New Kind Of Map Shows Why Peru's Rain Forests Are Critical
In this May 3, 2014 photo, a rope hangs around the trunk of a tree at a illegal gold mining process in La Pampa in Peru's Madre de Dios region. An estimated 20,000 miners toil in this malarial expanse of denuded rainforest known as La Pampa. Though regions like this have cleared some of Peru's rain forest, a new map shows how critical Peru's rain forests are in trapping carbon which plays a big role in combating climate change.Rodrigo Abd / AP
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Published July 31, the $1.2-million study was carried out by a team led by Greg Asner, a researcher at the Carnegie Institution for Science in Washington, DC.
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Using state-of-the-art laser technology Asner developed to penetrate the forest canopy, the team spent more than three months flying over the Peruvian Amazon — an area twice the size of California.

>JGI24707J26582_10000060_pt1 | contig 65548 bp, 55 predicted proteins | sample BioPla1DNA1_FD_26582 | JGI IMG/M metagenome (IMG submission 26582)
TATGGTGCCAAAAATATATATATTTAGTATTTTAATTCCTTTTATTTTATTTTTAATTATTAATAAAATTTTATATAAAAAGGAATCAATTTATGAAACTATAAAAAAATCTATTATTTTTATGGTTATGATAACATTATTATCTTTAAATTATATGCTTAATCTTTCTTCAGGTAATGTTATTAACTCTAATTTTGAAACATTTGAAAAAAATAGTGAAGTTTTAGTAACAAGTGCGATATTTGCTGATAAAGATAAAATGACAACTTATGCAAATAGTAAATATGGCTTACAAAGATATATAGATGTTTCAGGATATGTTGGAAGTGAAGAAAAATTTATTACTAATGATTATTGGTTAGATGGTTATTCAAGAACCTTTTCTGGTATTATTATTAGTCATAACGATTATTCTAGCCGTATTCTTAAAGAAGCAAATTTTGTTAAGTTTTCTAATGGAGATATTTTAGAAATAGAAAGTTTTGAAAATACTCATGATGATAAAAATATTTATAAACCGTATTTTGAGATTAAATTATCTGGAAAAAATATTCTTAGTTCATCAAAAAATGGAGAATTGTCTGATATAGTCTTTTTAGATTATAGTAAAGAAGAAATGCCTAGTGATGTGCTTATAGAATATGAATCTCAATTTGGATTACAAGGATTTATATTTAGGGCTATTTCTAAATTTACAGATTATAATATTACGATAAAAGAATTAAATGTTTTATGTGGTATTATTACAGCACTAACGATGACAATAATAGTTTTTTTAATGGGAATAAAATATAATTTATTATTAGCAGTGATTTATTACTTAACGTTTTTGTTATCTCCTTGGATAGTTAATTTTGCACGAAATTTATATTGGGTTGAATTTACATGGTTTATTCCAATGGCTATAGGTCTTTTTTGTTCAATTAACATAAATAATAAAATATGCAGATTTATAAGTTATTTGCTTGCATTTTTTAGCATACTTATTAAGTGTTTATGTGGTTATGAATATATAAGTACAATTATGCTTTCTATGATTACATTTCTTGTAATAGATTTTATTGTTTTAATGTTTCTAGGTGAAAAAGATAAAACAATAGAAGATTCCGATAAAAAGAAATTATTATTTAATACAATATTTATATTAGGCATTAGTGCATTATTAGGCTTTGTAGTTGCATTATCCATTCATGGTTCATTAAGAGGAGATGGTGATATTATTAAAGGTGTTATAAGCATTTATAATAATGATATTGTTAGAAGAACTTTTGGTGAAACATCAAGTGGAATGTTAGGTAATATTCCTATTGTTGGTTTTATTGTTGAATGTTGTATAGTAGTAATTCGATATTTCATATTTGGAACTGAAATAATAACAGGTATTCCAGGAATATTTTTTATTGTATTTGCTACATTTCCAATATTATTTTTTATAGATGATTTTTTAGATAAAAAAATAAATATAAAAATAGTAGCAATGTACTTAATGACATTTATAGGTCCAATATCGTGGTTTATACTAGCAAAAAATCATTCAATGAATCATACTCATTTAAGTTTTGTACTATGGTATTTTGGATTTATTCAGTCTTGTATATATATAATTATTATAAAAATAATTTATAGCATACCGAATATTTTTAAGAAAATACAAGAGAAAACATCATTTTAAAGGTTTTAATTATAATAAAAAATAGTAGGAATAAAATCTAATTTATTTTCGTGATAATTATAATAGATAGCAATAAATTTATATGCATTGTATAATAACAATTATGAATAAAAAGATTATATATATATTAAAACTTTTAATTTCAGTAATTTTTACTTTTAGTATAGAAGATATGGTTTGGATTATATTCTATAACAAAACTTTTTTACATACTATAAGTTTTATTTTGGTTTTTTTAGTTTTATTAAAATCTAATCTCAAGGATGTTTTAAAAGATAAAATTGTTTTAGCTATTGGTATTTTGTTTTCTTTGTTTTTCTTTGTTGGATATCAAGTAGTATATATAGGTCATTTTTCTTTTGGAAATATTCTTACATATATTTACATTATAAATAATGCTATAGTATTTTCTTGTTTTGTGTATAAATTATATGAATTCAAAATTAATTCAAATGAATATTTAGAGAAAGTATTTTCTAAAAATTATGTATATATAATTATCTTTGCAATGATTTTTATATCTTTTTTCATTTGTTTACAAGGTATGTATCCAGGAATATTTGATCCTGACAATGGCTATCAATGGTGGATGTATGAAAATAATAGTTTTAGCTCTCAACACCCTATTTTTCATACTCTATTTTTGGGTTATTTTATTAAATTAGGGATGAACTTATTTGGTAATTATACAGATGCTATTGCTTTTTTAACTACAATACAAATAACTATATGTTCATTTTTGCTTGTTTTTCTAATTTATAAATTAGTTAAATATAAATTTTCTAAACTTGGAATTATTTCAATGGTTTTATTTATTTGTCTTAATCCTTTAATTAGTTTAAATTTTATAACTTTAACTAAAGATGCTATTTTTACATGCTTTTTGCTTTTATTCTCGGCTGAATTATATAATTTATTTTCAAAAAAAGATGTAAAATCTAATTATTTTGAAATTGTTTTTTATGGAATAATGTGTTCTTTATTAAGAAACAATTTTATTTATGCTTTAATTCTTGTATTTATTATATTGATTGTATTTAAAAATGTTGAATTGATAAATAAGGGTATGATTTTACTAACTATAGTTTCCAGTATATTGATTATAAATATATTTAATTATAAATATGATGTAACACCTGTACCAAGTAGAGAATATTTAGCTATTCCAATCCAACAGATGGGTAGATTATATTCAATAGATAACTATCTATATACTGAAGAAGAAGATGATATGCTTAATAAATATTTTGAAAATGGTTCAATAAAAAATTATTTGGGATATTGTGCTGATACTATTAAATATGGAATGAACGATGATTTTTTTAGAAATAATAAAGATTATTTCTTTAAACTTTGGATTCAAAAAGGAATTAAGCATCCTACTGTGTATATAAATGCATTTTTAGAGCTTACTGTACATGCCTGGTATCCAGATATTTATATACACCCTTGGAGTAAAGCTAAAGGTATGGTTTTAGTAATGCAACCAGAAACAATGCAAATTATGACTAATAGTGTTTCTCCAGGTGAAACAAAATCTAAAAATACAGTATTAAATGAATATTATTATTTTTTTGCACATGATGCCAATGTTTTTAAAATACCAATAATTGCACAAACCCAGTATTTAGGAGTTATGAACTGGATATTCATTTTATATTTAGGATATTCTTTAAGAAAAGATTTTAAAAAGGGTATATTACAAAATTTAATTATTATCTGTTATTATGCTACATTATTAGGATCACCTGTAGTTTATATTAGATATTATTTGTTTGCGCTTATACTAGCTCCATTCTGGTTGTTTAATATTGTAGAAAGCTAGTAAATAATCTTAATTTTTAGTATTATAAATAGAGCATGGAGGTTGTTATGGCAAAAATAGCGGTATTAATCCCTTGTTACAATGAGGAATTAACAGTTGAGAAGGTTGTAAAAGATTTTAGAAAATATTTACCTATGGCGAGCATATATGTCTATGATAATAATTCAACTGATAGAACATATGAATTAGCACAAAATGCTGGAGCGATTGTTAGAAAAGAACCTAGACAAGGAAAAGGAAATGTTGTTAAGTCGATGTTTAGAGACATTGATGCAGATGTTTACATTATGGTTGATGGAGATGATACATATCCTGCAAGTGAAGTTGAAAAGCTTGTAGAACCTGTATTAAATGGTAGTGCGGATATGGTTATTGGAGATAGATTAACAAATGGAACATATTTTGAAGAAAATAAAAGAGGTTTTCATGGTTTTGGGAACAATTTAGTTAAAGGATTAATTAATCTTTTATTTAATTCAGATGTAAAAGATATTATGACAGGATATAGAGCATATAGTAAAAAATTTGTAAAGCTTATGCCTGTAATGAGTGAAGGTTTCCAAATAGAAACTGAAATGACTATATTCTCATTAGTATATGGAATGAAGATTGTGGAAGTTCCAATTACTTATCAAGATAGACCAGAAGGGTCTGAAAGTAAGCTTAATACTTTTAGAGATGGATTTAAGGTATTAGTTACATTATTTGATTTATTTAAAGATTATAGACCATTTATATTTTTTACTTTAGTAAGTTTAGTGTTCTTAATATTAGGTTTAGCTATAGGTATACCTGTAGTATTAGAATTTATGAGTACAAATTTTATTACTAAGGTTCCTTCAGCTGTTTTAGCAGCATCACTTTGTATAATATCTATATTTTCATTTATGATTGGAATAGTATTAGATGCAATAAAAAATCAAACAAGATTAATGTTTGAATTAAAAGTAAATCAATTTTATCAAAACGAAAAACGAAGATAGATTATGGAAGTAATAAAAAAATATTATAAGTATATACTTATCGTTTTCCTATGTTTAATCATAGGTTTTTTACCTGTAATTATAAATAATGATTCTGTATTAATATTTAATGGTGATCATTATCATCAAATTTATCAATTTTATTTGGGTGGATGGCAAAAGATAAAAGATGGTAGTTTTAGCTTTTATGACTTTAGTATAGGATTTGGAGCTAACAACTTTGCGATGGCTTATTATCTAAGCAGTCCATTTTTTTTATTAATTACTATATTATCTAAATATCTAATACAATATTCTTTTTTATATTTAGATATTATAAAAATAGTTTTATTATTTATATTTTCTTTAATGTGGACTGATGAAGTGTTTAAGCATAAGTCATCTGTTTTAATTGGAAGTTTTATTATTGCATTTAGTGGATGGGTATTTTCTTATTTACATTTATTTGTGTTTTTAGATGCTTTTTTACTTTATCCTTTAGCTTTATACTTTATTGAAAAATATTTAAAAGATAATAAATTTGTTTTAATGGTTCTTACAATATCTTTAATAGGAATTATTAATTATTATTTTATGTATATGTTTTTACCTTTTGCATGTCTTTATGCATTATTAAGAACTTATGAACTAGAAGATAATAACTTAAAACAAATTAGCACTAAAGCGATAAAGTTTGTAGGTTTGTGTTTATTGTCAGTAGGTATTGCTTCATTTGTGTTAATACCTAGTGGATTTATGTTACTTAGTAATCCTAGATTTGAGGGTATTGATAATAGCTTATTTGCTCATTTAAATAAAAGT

Gauging forest carbon by the traditional method — on foot, measuring trunk diameters by hand — would have taken so long it would have been impossible.
It also would have been far less precise and would have cost vastly more than the 1-cent-per-hectare (2.47 acres) rate for the Carnegie team.
The map produced by the research even shows carbon density hectare by hectare across the country, with red representing the highest concentrations and blue the least. In the densest parts of the jungle, the trees stored a massive 168 metric tons of carbon per hectare.
Peru has the world’s fourth largest tropical rain forest, with only Brazil, Congo and Indonesia having more. But it may be about to move into third place thanks to heavy logging on the Indonesian island of Sumatra, Asner says.
The Peruvian Amazon remains relatively intact. But pressures are building, including logging, illegal mining, agriculture, poaching and climate change itself, and starting to ail the jungle.